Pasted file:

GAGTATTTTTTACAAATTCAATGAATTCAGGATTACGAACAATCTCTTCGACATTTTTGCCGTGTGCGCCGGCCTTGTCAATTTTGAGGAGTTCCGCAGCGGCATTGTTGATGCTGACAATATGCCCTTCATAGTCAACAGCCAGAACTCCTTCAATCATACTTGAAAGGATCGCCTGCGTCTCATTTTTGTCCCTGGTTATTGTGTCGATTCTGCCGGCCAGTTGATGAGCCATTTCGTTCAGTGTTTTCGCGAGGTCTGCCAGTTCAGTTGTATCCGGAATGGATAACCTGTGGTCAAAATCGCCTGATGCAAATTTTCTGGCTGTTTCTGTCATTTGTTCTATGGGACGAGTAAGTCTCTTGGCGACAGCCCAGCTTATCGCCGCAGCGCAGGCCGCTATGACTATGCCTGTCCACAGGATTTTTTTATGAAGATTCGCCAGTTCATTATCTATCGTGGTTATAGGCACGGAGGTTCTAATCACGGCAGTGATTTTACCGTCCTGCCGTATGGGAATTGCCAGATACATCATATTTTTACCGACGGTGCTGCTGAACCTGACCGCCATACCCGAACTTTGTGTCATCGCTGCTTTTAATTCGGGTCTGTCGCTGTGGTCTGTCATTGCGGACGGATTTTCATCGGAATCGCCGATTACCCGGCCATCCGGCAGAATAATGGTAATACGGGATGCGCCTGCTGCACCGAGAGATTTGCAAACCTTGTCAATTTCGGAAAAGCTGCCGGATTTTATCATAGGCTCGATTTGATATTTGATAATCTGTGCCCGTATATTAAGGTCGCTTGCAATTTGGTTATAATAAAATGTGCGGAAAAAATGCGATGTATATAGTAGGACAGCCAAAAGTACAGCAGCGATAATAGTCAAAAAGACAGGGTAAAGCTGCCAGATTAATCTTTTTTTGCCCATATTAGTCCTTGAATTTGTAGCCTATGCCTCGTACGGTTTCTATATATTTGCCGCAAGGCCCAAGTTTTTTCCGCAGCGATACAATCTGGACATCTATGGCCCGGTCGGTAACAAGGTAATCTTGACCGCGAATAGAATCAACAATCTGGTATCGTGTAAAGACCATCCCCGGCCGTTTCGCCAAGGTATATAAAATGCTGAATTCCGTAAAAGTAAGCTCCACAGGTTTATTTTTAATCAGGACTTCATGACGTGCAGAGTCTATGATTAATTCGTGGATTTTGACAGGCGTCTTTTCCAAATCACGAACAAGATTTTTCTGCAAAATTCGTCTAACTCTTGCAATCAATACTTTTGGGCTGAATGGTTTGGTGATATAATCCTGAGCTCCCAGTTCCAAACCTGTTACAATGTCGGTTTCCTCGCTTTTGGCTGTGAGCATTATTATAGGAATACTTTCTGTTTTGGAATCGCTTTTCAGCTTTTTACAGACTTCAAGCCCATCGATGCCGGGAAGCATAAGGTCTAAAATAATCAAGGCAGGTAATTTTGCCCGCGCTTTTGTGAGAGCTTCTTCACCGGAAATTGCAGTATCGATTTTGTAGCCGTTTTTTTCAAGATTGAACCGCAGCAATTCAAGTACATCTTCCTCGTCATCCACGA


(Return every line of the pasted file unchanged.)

GAGTATTTTTTACAAATTCAATGAATTCAGGATTACGAACAATCTCTTCGACATTTTTGCCGTGTGCGCCGGCCTTGTCAATTTTGAGGAGTTCCGCAGCGGCATTGTTGATGCTGACAATATGCCCTTCATAGTCAACAGCCAGAACTCCTTCAATCATACTTGAAAGGATCGCCTGCGTCTCATTTTTGTCCCTGGTTATTGTGTCGATTCTGCCGGCCAGTTGATGAGCCATTTCGTTCAGTGTTTTCGCGAGGTCTGCCAGTTCAGTTGTATCCGGAATGGATAACCTGTGGTCAAAATCGCCTGATGCAAATTTTCTGGCTGTTTCTGTCATTTGTTCTATGGGACGAGTAAGTCTCTTGGCGACAGCCCAGCTTATCGCCGCAGCGCAGGCCGCTATGACTATGCCTGTCCACAGGATTTTTTTATGAAGATTCGCCAGTTCATTATCTATCGTGGTTATAGGCACGGAGGTTCTAATCACGGCAGTGATTTTACCGTCCTGCCGTATGGGAATTGCCAGATACATCATATTTTTACCGACGGTGCTGCTGAACCTGACCGCCATACCCGAACTTTGTGTCATCGCTGCTTTTAATTCGGGTCTGTCGCTGTGGTCTGTCATTGCGGACGGATTTTCATCGGAATCGCCGATTACCCGGCCATCCGGCAGAATAATGGTAATACGGGATGCGCCTGCTGCACCGAGAGATTTGCAAACCTTGTCAATTTCGGAAAAGCTGCCGGATTTTATCATAGGCTCGATTTGATATTTGATAATCTGTGCCCGTATATTAAGGTCGCTTGCAATTTGGTTATAATAAAATGTGCGGAAAAAATGCGATGTATATAGTAGGACAGCCAAAAGTACAGCAGCGATAATAGTCAAAAAGACAGGGTAAAGCTGCCAGATTAATCTTTTTTTGCCCATATTAGTCCTTGAATTTGTAGCCTATGCCTCGTACGGTTTCTATATATTTGCCGCAAGGCCCAAGTTTTTTCCGCAGCGATACAATCTGGACATCTATGGCCCGGTCGGTAACAAGGTAATCTTGACCGCGAATAGAATCAACAATCTGGTATCGTGTAAAGACCATCCCCGGCCGTTTCGCCAAGGTATATAAAATGCTGAATTCCGTAAAAGTAAGCTCCACAGGTTTATTTTTAATCAGGACTTCATGACGTGCAGAGTCTATGATTAATTCGTGGATTTTGACAGGCGTCTTTTCCAAATCACGAACAAGATTTTTCTGCAAAATTCGTCTAACTCTTGCAATCAATACTTTTGGGCTGAATGGTTTGGTGATATAATCCTGAGCTCCCAGTTCCAAACCTGTTACAATGTCGGTTTCCTCGCTTTTGGCTGTGAGCATTATTATAGGAATACTTTCTGTTTTGGAATCGCTTTTCAGCTTTTTACAGACTTCAAGCCCATCGATGCCGGGAAGCATAAGGTCTAAAATAATCAAGGCAGGTAATTTTGCCCGCGCTTTTGTGAGAGCTTCTTCACCGGAAATTGCAGTATCGATTTTGTAGCCGTTTTTTTCAAGATTGAACCGCAGCAATTCAAGTACATCTTCCTCGTCATCCACGA